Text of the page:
Costigan and Burge have been engaged in one of the more competitive position battles in training camp. There has been an ebb and flow on who takes the most reps with the No. 1 offense.
On most days, it has been Burge. On Friday, it was Costigan.
Factoring into the guard competition has been Burge's versatility to play tackle. Thus, he offers depth chart value and insurance as a backup to starting right tackle Rob Havenstein.
"No matter what happens, we're making each other better,'' Costigan said. "Even though we're competing, he's still really friendly and helpful when I mess up with the mental aspect of the game.
"He has a positive attitude about everything.''
After Tuesday's practice, Burge was asked about his walk-on status.
"It's been pretty tough on my family taking out loans and I know I have a bunch of (student) loans,'' he said. "It would be nice to get a scholarship, but whatever comes is whatever comes.
"I have to live with it. I'm not expecting anything.''
That same night, Bielema announced to the team that Burge was going on scholarship.
"I didn't believe it at first, 'Did he just call my name?''' Burge recounted. "I started smiling and I almost teared up, almost, I came that close. It was awesome. I really didn't expect it.''
Since the start of camp, Burge expected to get pushed by Costigan. "Kyle is very gifted physically,'' he said, "and that's pushed me to work harder and change my style of play.''
Change how? "Be a bit more mean, I guess,'' he said.
Does that mean be more aggressive? "More aggressive, yes,'' he answered.
Has he been too laid-back at times? "I would say that,'' Burge admitted.
That may have been a byproduct of being a career backup, he conceded.
"I've always had guys like Kevin (Zeitler) or Ricky (Wagner) in front of me,'' he noted.
That all changed in the spring. "I knew I had a shot after Kevin was gone,'' Burge said of Zeitler, a first-round pick of the Cincinnati Bengals. "I knew that I would have that opportunity (to play).''
That entailed a mental adjustment. "I've definitely been more aggressive,'' he said.
As such, the 6-foot-7, 320-pound Burge has tried to "play stronger and with a lower pad level.''
That can be problematic for someone his height, especially at guard. But he has an understanding of leverage thanks to the eight years that he spent training in Tae Kwon Do.
When he was 16, he gave it up to concentrate on playing high school sports.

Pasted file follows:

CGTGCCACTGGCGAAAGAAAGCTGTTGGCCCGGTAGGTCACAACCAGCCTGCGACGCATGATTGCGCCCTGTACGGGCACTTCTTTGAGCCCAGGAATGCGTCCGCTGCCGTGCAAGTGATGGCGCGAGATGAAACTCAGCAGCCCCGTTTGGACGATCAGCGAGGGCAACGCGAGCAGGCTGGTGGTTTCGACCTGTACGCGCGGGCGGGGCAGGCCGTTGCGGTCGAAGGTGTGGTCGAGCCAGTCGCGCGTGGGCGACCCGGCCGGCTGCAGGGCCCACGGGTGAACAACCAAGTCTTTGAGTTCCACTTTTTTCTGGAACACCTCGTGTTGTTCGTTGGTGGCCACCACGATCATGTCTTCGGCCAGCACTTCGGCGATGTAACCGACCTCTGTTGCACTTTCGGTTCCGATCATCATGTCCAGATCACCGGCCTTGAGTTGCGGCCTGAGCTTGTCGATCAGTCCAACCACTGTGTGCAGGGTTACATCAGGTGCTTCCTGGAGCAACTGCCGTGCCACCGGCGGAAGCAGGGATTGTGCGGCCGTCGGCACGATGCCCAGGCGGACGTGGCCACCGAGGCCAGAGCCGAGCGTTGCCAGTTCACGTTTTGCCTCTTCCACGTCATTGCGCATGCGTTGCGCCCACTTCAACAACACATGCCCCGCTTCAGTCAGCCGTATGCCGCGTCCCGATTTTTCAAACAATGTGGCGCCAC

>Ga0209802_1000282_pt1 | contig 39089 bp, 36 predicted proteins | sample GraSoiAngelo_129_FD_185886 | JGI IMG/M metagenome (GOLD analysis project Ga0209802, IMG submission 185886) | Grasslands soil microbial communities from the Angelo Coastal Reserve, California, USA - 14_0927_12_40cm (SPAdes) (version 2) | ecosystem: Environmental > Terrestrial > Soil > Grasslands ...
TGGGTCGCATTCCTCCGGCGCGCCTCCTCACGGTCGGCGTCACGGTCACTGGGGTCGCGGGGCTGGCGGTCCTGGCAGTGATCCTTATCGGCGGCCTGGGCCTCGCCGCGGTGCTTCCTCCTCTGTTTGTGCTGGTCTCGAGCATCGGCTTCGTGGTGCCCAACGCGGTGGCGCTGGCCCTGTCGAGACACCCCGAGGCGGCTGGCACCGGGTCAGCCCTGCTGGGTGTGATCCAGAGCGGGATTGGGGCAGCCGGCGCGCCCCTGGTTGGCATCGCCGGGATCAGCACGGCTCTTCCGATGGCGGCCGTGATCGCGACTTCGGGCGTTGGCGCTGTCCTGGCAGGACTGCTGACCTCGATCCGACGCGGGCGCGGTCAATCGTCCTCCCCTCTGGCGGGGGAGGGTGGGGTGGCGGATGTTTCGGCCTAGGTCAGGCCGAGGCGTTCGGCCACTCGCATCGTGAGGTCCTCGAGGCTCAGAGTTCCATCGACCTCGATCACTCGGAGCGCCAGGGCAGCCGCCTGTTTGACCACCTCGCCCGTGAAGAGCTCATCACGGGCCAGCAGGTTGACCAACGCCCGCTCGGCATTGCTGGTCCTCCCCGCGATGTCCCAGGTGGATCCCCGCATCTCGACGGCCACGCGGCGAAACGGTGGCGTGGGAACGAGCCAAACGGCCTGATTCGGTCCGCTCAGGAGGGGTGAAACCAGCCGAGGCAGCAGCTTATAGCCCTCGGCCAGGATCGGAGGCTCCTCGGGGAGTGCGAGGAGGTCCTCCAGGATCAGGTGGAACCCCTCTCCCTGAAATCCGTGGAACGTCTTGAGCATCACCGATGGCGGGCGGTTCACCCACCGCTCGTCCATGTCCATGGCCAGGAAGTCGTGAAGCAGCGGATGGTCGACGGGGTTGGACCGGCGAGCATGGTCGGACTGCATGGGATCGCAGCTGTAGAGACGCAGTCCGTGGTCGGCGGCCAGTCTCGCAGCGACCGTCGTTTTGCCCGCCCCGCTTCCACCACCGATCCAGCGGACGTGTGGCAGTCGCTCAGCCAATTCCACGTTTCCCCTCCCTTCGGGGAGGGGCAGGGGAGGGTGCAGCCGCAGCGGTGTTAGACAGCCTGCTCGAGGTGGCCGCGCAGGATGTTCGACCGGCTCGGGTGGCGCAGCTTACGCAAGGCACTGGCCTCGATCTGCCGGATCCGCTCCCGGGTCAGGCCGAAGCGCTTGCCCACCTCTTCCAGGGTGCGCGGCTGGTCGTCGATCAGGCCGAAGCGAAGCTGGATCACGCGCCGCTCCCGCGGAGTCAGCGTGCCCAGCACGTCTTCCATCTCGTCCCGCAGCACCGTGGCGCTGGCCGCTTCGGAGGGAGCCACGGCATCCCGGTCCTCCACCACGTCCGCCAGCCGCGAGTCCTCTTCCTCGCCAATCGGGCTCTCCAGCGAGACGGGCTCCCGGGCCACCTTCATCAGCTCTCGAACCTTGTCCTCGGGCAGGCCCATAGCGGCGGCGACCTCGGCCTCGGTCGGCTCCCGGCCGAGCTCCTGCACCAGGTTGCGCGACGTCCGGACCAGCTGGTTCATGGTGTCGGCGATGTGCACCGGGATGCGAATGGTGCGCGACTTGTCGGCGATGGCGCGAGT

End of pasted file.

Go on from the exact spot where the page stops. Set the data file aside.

"I was a red belt, one belt away from a black belt,'' he said. "I just couldn't push it to get the black belt. But the karate has helped me a lot with my coordination and striking ability.''
That discipline may have also helped Burge deal with some adversity last season. As one of the blockers in the protective shield in front of punter Brad Nortman, he had a couple of costly breakdowns.
"I just kind of put it behind me,'' Burge said of the memory of blocked punts in losses at Michigan State and Ohio State. "It's something that happened and something I learned from.''
Knowing now that he could have an impact as a potential starter on the offensive line, Burge has tried to learn as much as possible from his more experienced teammates like center Travis Frederick.
"I know Travis has always given me tips that have helped me out a lot,'' he said.
But, then, so has Wagner whenever he has lined up at tackle.
What about the difference in playing guard or tackle?
"You've got to be more physical on the inside because there are a lot bigger and stronger guys,'' Burge said. "On the outside, you've got to use more finesse and move your feet a little better.''
During the offseason, once he re-committed to playing football, Burge reshaped his body.
"I started to eat better, not as many pizzas and sodas; I ate a lot more fruit and vegetables,'' he said. "I know Coach B has said that I looked like I had slimmed down, but I kept the same weight on.''
There's no question that Burge has waited a long time for this opportunity to be a contributor.
"I just have to keep playing like I've been playing,'' he said. "I've had one or two middle-of-the road days. Most of the rest of the day, I've been pretty on. So has Kyle. We've been competing well.''
How has Frederick tried to facilitate an easier transition for Burge and/or Costigan?
"When I give my adjustment calls, I make sure they know where they're going,'' Frederick said. "Just because they're switching in and out (at right guard), you're not getting as much time together; you're not getting as used to each other.
"I try to give them as much as I can as far as the (pre-snap) adjustments instead of assuming they know -- a lot of times they will -- but just because of the continuity issues I want to give them the best opportunity that they can have.''
Frederick has not appreciably changed his game to accommodate one over the other, either.
"It's very similar between the two of them,'' he said of Costigan and Burge. "We've switched around so much that you get used to playing with everybody. It gets to the point sometimes when you don't know who's playing next to you, if you don't get a peek at him.''
Frederick, though, has not forgotten Costigan from his days as a defensive tackle.
"That's something I don't miss,'' Frederick said. "He's probably one of the strongest, if not the strongest, player on the team. I'm glad to have him on our side of the ball instead of banging heads with him all the time.''